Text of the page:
Nutrients Lost to Oxidation
I understand your concerns. From my science background I know that
oxidation is a fact of life. I have done extensive reading over the
past years and read the statements about the oxidation of nutrients in
numerous sources, many unrelated to healthy eating. Unfortunately, I
never planned for my information to be formally distributed or quoted
and therefore have never kept a reference list.
When I say I have read extensively, it is an understatement. I found that as I read, the data continuously confirmed the information presented in the Bill Gothard journal. I wish I had kept a reading list and could site
different sources but sometime the statements were unrelated to milling
of grains and I never thought to document these sources.
For instance, I was reading the works of world renown cardiologist Wilfred Shute. Dr. Shute and his brother Dr. Edward Shute did extensive research on the importance of vitamin E. The Shute brothers were the pioneers of Vitamin
E research. I remember one comment I read in Dr. Shute's book about
wheat germ oil. He said that he used it for his source of vitamin E in
his treatment of heart disease but that after 3 days there was not
enough viable vitamin E left to be useful. Once again this comment
seemed to confirm what I had read in the journals. Though no specific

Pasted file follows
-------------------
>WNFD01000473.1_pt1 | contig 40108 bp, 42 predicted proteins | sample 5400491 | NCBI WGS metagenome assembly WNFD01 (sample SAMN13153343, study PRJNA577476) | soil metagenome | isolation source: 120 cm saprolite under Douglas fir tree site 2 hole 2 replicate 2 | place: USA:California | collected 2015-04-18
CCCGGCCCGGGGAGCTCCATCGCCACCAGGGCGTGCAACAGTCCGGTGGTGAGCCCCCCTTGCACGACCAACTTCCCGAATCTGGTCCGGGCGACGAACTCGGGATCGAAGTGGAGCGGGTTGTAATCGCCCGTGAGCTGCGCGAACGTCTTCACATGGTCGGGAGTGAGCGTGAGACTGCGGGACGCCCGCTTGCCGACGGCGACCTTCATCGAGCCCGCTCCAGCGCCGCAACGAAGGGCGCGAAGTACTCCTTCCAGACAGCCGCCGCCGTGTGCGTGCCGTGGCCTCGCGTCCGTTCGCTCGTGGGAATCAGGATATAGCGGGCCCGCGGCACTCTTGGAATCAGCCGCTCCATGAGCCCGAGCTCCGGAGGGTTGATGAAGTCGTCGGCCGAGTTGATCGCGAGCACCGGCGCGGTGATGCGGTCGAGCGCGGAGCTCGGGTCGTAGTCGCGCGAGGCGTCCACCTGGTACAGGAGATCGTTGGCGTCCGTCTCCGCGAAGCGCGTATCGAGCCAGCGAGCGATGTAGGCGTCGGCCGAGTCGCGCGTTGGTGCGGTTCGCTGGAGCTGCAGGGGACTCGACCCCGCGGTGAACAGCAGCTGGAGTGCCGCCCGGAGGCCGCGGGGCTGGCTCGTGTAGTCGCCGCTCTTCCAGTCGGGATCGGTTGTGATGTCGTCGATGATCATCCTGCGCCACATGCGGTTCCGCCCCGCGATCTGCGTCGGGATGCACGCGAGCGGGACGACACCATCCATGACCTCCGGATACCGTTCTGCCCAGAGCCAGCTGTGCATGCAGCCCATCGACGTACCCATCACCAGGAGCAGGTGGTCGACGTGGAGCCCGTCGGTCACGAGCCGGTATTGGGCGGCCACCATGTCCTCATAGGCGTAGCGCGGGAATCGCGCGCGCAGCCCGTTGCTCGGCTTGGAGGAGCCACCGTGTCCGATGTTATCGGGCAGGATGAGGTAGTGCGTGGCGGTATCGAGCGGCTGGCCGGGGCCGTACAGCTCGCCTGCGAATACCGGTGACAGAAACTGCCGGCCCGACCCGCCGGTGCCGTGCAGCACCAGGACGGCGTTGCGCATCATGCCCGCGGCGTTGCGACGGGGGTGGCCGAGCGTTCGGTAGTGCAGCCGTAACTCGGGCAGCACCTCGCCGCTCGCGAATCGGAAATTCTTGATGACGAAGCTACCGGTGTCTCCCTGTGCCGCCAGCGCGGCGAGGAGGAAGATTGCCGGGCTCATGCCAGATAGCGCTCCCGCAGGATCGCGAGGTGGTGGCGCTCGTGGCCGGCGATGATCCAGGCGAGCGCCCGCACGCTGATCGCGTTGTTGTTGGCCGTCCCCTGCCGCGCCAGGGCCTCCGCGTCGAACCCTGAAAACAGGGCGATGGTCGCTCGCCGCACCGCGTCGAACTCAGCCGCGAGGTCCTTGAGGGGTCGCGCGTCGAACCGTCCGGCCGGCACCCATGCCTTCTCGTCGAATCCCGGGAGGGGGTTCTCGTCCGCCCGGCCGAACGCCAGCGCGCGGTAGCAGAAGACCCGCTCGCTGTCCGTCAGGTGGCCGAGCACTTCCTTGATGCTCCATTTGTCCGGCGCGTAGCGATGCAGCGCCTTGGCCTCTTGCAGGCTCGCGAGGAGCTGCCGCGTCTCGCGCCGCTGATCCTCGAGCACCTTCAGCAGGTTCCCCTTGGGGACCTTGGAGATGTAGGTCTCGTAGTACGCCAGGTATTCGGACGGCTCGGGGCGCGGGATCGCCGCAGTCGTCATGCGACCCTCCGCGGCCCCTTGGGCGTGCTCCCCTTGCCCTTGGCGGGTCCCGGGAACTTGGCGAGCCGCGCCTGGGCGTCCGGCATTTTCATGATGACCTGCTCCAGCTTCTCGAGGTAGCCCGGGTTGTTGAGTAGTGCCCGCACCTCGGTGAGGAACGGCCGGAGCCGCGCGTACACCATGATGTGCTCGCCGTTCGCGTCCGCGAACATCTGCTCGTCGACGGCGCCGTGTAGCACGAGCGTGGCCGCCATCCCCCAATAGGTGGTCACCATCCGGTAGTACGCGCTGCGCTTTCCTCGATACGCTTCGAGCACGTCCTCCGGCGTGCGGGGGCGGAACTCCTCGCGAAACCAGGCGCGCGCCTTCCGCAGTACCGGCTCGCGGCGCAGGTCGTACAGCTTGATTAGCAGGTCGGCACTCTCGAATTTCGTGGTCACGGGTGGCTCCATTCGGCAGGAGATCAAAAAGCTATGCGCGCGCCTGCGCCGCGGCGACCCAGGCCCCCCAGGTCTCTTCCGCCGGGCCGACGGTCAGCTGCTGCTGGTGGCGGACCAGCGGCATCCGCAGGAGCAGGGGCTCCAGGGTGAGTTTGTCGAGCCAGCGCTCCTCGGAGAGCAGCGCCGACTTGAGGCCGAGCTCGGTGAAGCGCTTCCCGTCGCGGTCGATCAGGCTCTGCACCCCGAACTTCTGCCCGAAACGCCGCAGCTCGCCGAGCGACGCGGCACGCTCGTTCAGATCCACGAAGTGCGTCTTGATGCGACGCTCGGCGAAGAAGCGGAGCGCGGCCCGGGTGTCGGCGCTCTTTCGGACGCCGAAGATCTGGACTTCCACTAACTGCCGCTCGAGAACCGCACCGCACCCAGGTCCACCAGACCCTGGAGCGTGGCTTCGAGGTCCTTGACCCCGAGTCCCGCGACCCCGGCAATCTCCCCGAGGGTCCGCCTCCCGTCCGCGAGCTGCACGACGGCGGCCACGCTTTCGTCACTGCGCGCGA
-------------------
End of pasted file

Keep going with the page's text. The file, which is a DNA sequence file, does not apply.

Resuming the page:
numbers were mentioned, the "3 days" lines up with the numbers in the
Earlier this year I contacted North Dakota State University and spoke
with the head of the Cereal (Grain) Chemistry Department. I asked him
if he knew of any written data with specific numbers and he said he did
not. He directed me to the American Association of Cereal Chemistry. I
have not had success in finding a 1980 publication that he mentioned on
milling and oxidation. I have ordered a book from them entitled Whole
Grain Food in Health and Disease. It states that it discusses the
We own a bakery together with our children and have recently had our fresh baked breads analyzed. The bakery mills the flour fresh for each item. The nutrition facts have been posted at The Real Bread Company bakery website: www.therealbreadcompany.com.
You may also find the comparison chart in the Exposing the Deception of Enrichment article helpful. Please see the ARTICLES link at our website home page.
One interesting thing though that the professor told me when I ask about
the oxidation of the nutrients in flour. I told him what I had read and
he stated that commercially milled flour is heat treated to destroy the
enzymes to prevent oxidation. He commented that the tocopherols
(vitamin E) are preserved better after the heat treatment. He told me
this in the light that this heat stabilized flour is better in that it
will delay rancidity and the oxidation of nutrients. He was obviously
of the opinion that destroying the enzymes was a good thing since it
increased the shelf life of the flour. But I would prefer not to destroy
the enzymes and use the flour before it spoils!
I hope this has helped some. I know what you mean when it appears that
the same information is just going around in circles. I think that is
happening in this case to some extent but I do know the scientific data
is out there. I have read it for myself in publications.
One book I can recommend is Flour Power, A Guide to Modern Home Grain Milling by Marleeta Basey, Jermer Press. It covers the history of milling and discusses oxidation.
Additionally, let me point you to the following excellent web links:
Sincerely, Sue Becker